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1.
Article in English | WPRIM | ID: wpr-926114

ABSTRACT

Background/Aims@#Patients with achalasia-related esophageal motility disorders (AEMDs) frequently present with dilated and sigmoid esophagus, anddevelop esophageal diverticulum (ED), although the prevalence and patients characteristics require further elucidation. @*Methods@#We conducted a multicenter cohort study of 3707 patients with AEMDs from 14 facilities in Japan. Esophagography on 3682 patients were analyzed. @*Results@#Straight (n = 2798), sigmoid (n = 684), and advanced sigmoid esophagus (n = 200) were diagnosed. Multivariate analysis revealed that long disease duration, advanced age, obesity, and type I achalasia correlate positively, whereas severe symptoms and integrated relaxation pressure correlate negatively with development of sigmoid esophagus. In contrast, Grade II dilation (3.5-6.0 cm) was the most common (52.9%), while grade III dilation (≥ 6 cm) was rare (5.0%). We found early onset, male, obesity, and type I achalasia correlated positively, while advanced age correlated negatively with esophageal dilation. Dilated and sigmoid esophagus were found mostly in types I and II achalasia, but typically not found in spastic disorders. The prevalence of ED was low (n = 63, 1.7%), and non-dilated esophagus and advanced age correlated with ED development. Patients with right-sided ED (n = 35) had a long disease duration (P = 0.005) with low integrated relaxation pressure values (P = 0.008) compared with patients with left-sided ED (n = 22). Patients with multiple EDs (n = 6) had lower symptom severity than patients with a single ED (P = 0.022). @*Conclusions@#The etiologies of dilated esophagus, sigmoid esophagus, and ED are considered multifactorial and different. Early diagnosis and optimal treatment of AEMDs are necessary to prevent these conditions.

2.
Article in Japanese | WPRIM | ID: wpr-750841

ABSTRACT

The patient was a 48-year-old woman who had been taking oral steroids for dermatomyositis since age 39. The patient experienced an episode of sudden chest tightness at age 48, and acute myocardial infarction was suspected. Coronary angiography revealed a right coronary artery occlusion ; emboli (thrombi) were collected from the same site. Left cardiac ventriculography revealed the presence of a mobile thrombotic mass in the ascending aorta. Although heparin therapy was initiated considering the possibility of thrombosis, no shrinkage of the mass was observed, and surgery was planned as per treatment guidelines. The mass was a rod-shaped thrombus measuring 20 mm×7 mm×7 mm attached to the aortic wall, approximately 2.5 cm distal from the entrance to the right coronary artery. Since the aortic wall at the site of the tumor attachment was normal, surgery involved only removal of the mass. A histopathological assessment revealed that the mass was a mixed thrombus containing both white and red thrombotic components. The patient was started on postoperative oral antiplatelet and anticoagulant drug therapy to prevent additional thrombosis, and no recurrence has been noted at 1 year postoperative.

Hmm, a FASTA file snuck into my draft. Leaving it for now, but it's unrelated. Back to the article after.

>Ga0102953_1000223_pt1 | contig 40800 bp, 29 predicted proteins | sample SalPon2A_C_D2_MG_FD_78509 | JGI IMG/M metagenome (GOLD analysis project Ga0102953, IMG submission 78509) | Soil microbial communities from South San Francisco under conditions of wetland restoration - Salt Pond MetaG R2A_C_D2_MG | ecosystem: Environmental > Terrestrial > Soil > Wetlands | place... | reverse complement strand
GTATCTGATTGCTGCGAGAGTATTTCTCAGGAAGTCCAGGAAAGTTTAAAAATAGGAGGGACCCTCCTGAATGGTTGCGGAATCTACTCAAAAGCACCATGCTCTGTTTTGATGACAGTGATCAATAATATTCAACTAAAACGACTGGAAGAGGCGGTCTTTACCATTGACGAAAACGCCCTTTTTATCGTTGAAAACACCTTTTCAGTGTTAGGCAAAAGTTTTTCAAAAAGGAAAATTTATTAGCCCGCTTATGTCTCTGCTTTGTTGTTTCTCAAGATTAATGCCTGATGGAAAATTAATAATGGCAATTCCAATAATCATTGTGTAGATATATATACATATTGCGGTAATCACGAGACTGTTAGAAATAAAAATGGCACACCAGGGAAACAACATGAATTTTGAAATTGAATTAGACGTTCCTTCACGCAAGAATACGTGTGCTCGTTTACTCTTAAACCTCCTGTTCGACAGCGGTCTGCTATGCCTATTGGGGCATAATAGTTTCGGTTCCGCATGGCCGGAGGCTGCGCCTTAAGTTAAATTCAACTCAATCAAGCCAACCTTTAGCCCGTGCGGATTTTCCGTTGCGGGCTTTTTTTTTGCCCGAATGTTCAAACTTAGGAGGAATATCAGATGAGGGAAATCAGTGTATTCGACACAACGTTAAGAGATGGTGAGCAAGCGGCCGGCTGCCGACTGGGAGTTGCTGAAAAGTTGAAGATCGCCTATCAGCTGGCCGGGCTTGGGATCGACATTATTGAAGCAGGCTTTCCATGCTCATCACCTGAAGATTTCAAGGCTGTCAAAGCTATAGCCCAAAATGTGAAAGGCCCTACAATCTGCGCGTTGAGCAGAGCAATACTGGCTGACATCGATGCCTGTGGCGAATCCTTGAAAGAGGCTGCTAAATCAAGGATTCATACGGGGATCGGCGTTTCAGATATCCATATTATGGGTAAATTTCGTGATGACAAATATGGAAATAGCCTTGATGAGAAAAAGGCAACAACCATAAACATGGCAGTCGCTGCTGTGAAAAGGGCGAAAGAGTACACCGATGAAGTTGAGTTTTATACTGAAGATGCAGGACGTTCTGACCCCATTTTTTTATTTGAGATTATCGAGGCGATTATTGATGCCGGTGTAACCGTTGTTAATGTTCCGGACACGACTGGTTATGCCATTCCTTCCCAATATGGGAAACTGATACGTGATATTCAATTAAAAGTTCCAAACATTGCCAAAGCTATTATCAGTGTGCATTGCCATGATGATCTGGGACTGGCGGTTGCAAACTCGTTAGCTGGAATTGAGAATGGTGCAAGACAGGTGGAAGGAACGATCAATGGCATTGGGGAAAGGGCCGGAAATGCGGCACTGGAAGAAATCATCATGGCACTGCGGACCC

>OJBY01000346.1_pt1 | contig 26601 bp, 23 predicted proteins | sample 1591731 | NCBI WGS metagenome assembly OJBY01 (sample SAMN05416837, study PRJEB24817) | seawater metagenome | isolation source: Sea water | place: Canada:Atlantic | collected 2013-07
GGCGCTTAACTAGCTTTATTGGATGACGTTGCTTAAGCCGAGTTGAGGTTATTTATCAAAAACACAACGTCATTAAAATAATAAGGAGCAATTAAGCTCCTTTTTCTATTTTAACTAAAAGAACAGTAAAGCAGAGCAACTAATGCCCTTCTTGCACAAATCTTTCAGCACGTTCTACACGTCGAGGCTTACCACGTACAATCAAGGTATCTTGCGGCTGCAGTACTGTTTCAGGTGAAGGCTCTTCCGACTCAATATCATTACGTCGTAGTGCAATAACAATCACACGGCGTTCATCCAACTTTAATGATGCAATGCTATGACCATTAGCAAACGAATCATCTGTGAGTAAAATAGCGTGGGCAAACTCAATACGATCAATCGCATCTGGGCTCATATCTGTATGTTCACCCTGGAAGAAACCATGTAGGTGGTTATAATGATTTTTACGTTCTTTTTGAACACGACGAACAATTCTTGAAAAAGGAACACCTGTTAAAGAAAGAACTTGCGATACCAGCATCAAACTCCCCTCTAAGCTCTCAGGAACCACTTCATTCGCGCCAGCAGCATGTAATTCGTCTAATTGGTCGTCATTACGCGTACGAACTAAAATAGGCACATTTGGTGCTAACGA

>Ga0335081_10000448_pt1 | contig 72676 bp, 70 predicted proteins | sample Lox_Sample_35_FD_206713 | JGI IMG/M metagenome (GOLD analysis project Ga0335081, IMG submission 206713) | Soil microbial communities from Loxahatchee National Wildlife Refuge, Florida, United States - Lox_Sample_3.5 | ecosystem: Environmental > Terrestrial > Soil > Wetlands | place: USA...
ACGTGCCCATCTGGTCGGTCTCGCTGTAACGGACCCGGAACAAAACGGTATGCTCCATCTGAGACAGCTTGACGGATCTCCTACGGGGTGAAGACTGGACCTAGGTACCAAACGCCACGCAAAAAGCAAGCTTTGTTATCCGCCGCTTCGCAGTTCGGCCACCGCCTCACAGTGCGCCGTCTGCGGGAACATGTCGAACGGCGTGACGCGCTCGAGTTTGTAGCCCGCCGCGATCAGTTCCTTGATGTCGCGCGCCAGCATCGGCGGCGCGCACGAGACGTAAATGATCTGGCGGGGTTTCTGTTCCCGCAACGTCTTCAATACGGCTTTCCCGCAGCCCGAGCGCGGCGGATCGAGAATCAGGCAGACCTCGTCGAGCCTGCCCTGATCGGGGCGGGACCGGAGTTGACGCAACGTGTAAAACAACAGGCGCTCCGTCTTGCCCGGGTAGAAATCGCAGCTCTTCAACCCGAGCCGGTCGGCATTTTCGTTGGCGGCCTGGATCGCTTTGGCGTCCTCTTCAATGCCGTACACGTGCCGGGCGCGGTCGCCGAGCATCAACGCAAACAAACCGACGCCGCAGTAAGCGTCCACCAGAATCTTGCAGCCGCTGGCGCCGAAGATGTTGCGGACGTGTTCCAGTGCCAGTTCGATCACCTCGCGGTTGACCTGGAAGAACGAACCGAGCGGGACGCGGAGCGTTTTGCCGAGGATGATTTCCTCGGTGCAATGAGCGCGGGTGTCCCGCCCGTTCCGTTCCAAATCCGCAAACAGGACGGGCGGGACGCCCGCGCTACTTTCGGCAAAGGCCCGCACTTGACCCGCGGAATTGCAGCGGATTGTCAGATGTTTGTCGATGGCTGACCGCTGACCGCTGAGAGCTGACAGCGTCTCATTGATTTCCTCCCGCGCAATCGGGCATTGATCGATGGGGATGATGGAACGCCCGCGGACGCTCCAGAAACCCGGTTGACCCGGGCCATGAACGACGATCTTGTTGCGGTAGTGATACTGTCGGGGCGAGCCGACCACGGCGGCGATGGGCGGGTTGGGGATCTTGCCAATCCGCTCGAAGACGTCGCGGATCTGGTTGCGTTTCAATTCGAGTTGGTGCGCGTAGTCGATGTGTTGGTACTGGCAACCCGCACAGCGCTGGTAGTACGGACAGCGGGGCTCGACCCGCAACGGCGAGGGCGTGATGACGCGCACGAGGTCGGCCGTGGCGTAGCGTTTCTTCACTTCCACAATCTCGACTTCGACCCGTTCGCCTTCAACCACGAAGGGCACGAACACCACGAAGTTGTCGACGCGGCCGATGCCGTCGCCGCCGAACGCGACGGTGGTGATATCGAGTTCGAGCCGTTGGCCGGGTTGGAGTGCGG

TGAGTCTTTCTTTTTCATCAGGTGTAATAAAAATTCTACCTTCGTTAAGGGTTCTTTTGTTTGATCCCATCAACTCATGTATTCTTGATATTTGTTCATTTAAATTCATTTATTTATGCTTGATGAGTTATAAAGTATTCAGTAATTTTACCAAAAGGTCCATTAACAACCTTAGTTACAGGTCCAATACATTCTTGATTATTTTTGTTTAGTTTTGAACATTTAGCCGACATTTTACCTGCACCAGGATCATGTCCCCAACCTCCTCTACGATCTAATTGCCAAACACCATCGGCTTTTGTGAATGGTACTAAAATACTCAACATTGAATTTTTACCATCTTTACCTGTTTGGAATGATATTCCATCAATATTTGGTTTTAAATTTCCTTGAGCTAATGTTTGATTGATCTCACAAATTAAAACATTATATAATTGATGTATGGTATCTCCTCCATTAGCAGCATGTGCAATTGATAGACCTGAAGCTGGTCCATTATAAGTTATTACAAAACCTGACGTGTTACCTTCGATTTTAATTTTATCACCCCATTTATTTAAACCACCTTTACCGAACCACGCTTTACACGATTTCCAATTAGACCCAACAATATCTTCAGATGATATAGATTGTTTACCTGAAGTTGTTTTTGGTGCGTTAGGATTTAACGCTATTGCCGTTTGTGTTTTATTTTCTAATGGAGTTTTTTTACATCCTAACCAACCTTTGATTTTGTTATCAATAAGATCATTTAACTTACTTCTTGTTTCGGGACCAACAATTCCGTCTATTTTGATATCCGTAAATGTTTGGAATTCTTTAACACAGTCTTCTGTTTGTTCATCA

3.
Article in English | WPRIM | ID: wpr-766084

ABSTRACT

PURPOSE: Peripheral artery disease (PAD) is a form of arteriosclerosis that occurs in the extremities and involves ischemia. Previous studies have reported that patients with periodontitis are at high risk for PAD. However, the relationship between these 2 diseases has not yet been fully elucidated. In this cross-sectional study, we investigated this relationship by comparing patients with PAD to those with arrhythmia (ARR) as a control group. METHODS: A large-scale survey was conducted of patients with cardiovascular disease who visited Tokyo Medical and Dental University Hospital. We investigated their oral condition and dental clinical measurements, including probing pocket depth, bleeding on probing, clinical attachment level, and number of missing teeth; we also collected salivary and subgingival plaque samples and peripheral blood samples. All patients with PAD were extracted from the whole population (n = 25), and a matching number of patients with ARR were extracted (n = 25). Simultaneously, ARR patients were matched to PAD patients in terms of age, gender, prevalence of diabetes, hypertension, dyslipidemia, obesity, and the smoking rate (n = 25 in both groups). Real-time polymerase chain reaction was performed to measure the bacterial counts, while the enzyme-linked immunosorbent assay method was used to measure anti-bacterial antibody titers and proinflammatory cytokine levels in serum. RESULTS: PAD patients had more missing teeth (18.4±2.0) and higher serum levels of C-reactive protein (1.57±0.85 mg/dL) and tumor necrosis factor-alpha (70.3±5.7 pg/mL) than ARR patients (12.0±1.7, 0.38±0.21 mg/dL, and 39.3±4.5 pg/mL, respectively). Meanwhile, no statistically significant differences were found in other dental clinical measurements, bacterial antibody titers, or bacterial counts between the 2 groups. CONCLUSIONS: Our findings suggested that PAD patients had poorer oral and periodontal state with enhanced systemic inflammation.